McDonald’s has opened its first restaurant in communist-controlled Vietnam.
Hundreds of people queued for the opening of the restaurant in the southern city of Ho Chi Minh, AFP says.
Ho Chi Minh, known as Saigon during the Vietnam War, was where the US-backed government was based until it fell to communist forces 38 years ago.
The first McDonald’s restaurant in Vietnam is being run by the prime minister’s son-in-law.
Henry Nguyen flipped burgers at a McDonald’s restaurant while a teenager growing up in the United States, where his family fled at the end of the war.
The first McDonald’s restaurant in Vietnam is being run by the prime minister’s son-in-law
He said last July, after winning the franchise, it had been his dream to open a McDonald’s since returning to Vietnam more than a decade ago.
The move underlines Vietnam’s hunger for Western consumer brands and the attractions for foreign investors, say observers.
Despite the Vietnamese economy’s recent slowdown, foreign brands are popular among the youthful population whose parents had few of the food and lifestyle options now available in the country.
Starbucks, Subway, Burger King, and KFC all have a presence there.
Henry Nguyen is the founder of travel and food group Good Day Hospitality and managing general partner of investment firm IDG Ventures Vietnam. He is married to the daughter of Prime Minister Nguyen Tan Dung.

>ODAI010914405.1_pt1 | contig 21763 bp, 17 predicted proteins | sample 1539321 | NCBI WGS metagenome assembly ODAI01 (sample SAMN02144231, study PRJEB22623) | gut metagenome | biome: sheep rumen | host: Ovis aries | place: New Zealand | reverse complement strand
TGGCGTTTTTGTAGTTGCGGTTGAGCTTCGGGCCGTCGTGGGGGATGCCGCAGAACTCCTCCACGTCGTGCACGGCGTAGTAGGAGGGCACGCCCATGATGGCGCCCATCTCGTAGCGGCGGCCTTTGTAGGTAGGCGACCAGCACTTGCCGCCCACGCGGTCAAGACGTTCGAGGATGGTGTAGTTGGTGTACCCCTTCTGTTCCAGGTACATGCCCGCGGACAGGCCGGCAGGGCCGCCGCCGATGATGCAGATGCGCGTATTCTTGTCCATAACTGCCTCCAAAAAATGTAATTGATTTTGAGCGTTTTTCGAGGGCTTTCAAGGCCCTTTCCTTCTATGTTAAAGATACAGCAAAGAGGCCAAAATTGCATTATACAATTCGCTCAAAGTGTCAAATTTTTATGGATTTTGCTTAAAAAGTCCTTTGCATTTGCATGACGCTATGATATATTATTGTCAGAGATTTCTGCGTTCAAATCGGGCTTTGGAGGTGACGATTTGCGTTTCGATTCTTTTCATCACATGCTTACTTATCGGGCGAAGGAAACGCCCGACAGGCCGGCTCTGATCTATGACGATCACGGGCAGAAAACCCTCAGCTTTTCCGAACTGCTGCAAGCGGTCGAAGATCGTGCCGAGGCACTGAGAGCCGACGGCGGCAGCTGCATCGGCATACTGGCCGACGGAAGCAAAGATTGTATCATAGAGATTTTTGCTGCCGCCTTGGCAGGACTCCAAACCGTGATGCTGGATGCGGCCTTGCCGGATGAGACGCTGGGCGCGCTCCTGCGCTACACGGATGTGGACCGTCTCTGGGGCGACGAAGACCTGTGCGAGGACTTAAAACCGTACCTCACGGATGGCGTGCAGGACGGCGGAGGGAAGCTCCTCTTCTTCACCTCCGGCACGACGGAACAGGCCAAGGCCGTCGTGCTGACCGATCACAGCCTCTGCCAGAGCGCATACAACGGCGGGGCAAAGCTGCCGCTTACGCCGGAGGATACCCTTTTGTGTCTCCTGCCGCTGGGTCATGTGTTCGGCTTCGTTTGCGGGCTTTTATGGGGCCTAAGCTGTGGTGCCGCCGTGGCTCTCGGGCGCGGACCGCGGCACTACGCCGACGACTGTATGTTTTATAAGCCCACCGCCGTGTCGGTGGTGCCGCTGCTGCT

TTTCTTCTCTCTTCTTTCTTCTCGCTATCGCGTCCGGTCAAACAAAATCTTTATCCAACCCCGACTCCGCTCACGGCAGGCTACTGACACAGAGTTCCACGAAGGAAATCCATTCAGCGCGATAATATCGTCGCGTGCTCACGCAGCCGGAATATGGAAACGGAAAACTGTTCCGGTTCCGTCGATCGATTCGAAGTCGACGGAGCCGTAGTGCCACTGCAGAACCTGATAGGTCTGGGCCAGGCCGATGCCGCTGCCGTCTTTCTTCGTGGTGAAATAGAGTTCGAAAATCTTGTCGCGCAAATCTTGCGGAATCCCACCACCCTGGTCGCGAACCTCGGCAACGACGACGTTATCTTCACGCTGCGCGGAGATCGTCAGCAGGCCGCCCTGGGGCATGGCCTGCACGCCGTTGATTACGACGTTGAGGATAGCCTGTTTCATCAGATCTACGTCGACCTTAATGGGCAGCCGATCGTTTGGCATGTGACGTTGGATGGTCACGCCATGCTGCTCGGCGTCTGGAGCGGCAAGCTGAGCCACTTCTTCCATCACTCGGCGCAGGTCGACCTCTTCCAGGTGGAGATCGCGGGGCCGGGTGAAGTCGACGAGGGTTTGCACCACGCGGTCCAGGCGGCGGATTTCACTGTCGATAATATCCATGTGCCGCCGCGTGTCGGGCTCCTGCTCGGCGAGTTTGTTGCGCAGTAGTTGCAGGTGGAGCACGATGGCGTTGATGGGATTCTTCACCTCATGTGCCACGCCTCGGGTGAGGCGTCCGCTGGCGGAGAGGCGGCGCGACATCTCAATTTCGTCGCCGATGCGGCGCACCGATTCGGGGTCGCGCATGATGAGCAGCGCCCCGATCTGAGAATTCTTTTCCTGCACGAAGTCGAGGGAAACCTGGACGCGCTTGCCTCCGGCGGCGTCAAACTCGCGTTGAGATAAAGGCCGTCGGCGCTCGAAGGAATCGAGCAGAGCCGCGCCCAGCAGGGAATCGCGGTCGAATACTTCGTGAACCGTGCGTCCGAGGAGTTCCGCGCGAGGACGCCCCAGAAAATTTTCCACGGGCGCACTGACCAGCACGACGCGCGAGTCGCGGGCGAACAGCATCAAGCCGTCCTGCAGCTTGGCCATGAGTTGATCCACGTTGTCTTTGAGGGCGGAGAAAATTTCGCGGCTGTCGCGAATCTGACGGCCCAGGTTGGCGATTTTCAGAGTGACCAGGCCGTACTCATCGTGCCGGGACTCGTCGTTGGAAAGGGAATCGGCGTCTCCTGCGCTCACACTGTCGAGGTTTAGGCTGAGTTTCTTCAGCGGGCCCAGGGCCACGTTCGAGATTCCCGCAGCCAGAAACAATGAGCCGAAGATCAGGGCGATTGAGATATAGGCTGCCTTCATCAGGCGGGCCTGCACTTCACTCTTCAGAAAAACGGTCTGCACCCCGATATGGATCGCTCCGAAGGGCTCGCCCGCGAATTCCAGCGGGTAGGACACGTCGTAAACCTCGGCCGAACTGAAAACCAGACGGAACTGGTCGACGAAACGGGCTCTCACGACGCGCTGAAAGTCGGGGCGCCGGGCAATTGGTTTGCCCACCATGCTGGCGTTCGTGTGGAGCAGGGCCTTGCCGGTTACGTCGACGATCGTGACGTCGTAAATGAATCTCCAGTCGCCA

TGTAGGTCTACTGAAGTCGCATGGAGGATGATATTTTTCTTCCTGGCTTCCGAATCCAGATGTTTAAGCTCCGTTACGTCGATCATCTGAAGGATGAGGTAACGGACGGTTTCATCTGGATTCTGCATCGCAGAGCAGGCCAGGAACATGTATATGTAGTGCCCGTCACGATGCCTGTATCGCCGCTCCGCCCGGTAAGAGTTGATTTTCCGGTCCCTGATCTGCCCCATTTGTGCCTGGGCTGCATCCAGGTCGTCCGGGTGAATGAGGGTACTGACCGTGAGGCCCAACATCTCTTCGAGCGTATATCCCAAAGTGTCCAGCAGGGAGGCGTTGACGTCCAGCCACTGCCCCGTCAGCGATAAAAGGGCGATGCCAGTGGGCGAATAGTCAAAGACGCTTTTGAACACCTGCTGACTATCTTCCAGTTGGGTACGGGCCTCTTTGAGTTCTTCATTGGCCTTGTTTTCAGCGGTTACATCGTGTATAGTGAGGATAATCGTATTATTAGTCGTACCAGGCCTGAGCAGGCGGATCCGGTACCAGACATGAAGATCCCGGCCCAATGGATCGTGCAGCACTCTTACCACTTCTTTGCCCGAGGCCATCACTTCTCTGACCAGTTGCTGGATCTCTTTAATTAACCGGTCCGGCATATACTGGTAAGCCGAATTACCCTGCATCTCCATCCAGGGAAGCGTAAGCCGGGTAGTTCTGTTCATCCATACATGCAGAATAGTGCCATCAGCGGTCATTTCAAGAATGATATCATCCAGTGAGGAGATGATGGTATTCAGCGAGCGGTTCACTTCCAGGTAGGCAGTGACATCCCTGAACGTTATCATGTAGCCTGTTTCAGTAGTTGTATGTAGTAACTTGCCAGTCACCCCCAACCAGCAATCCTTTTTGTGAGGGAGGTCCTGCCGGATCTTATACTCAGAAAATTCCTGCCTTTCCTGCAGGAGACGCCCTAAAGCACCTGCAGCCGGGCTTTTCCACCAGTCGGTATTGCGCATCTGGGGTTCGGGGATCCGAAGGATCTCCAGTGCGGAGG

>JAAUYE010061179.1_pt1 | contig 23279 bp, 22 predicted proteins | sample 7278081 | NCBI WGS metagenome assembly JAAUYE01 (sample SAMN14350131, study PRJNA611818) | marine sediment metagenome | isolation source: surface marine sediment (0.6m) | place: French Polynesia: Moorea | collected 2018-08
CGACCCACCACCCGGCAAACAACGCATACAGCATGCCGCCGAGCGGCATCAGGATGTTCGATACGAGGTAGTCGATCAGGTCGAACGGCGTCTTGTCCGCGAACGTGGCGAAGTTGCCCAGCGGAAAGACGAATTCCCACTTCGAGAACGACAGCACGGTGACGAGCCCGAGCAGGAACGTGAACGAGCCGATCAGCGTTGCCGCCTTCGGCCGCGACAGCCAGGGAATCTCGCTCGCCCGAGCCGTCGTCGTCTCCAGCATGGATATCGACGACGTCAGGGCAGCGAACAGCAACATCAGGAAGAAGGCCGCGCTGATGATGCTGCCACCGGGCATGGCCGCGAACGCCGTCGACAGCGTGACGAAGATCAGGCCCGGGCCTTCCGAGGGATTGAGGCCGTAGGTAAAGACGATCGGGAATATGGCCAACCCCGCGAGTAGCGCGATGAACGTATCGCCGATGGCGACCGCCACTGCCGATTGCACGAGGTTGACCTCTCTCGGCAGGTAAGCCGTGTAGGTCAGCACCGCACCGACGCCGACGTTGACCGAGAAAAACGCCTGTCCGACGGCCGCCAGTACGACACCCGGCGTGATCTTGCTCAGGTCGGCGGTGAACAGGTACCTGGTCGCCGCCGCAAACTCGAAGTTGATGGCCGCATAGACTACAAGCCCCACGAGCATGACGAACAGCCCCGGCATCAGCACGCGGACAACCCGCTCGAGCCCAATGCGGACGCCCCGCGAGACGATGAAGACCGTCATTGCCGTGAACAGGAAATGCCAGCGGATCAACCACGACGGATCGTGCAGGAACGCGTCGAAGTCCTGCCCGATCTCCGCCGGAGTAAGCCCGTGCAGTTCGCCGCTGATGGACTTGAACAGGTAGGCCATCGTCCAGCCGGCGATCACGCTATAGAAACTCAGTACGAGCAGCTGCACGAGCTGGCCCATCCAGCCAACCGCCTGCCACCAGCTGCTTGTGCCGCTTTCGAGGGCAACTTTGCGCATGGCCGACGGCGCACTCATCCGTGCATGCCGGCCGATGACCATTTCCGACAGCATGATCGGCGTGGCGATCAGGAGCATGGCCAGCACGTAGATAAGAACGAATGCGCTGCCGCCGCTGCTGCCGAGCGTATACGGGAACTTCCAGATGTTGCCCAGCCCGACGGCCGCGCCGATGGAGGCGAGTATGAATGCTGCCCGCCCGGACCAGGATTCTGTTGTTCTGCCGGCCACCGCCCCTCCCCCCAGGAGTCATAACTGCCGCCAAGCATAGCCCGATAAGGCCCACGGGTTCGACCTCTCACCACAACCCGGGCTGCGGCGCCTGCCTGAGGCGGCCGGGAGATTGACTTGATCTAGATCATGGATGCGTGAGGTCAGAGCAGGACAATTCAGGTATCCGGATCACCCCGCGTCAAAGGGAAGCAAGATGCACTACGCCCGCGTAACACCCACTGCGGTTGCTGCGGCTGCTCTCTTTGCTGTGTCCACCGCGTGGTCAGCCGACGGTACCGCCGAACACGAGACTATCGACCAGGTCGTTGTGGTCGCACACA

The Vietnamese authorities have jailed three bloggers accused of spreading anti-government propaganda, in a case criticized by human rights groups.
The high-profile but brief trial took place in Ho Chi Minh City under heavy security, reports say.
The trio was given jail sentences of between four and 12 years.
The government, which does not allow freedom of expression, has been under pressure from bloggers over corruption cases and human rights issues.
The three were accused of posting political articles on a banned website called Free Journalists’ Club, as well as articles critical of the government on their own blogs.
Vietnam has jailed three bloggers accused of spreading anti-government propaganda
Nguyen Van Hai, who uses the pen name Dieu Cay, received the longest sentence of 12 years.
The case of Dieu Cay, who was a soldier before he became a dissident writer, was raised by US President Barack Obama earlier this year.
Former policewoman Ta Phong Tan, who also wrote a blog called ”Justice and Truth”, was sent to jail for a decade. In July, her mother died after setting herself on fire in apparent protest against the detention of her daughter.
The third dissident writer, Phan Thanh Hai, was jailed for four years.
In a statement, the US embassy in Hanoi called on the Vietnamese government to free the group.
“We are deeply concerned by reports that the Ho Chi Minh City People’s Court convicted and sentenced blogger Dieu Cay to 12 years in prison for peacefully expressing his political views,” the statement said.
Activists have accused the government of stepping up a crackdown against bloggers and peaceful activists.
“Vietnam’s arbitrary use of vaguely worded national security laws to imprison critics of the government means bloggers are bearing the brunt of this assault on freedom of expression,” Brad Adams, Asia director at the New York-based Human Rights Watch, said in a statement urging the release of the trio.
Earlier this month, Vietnam’s prime minister hit out at three blogs critical of the government.
A statement on a government website said PM Nguyen Tan Dung had ordered police to investigate and take action against those responsible.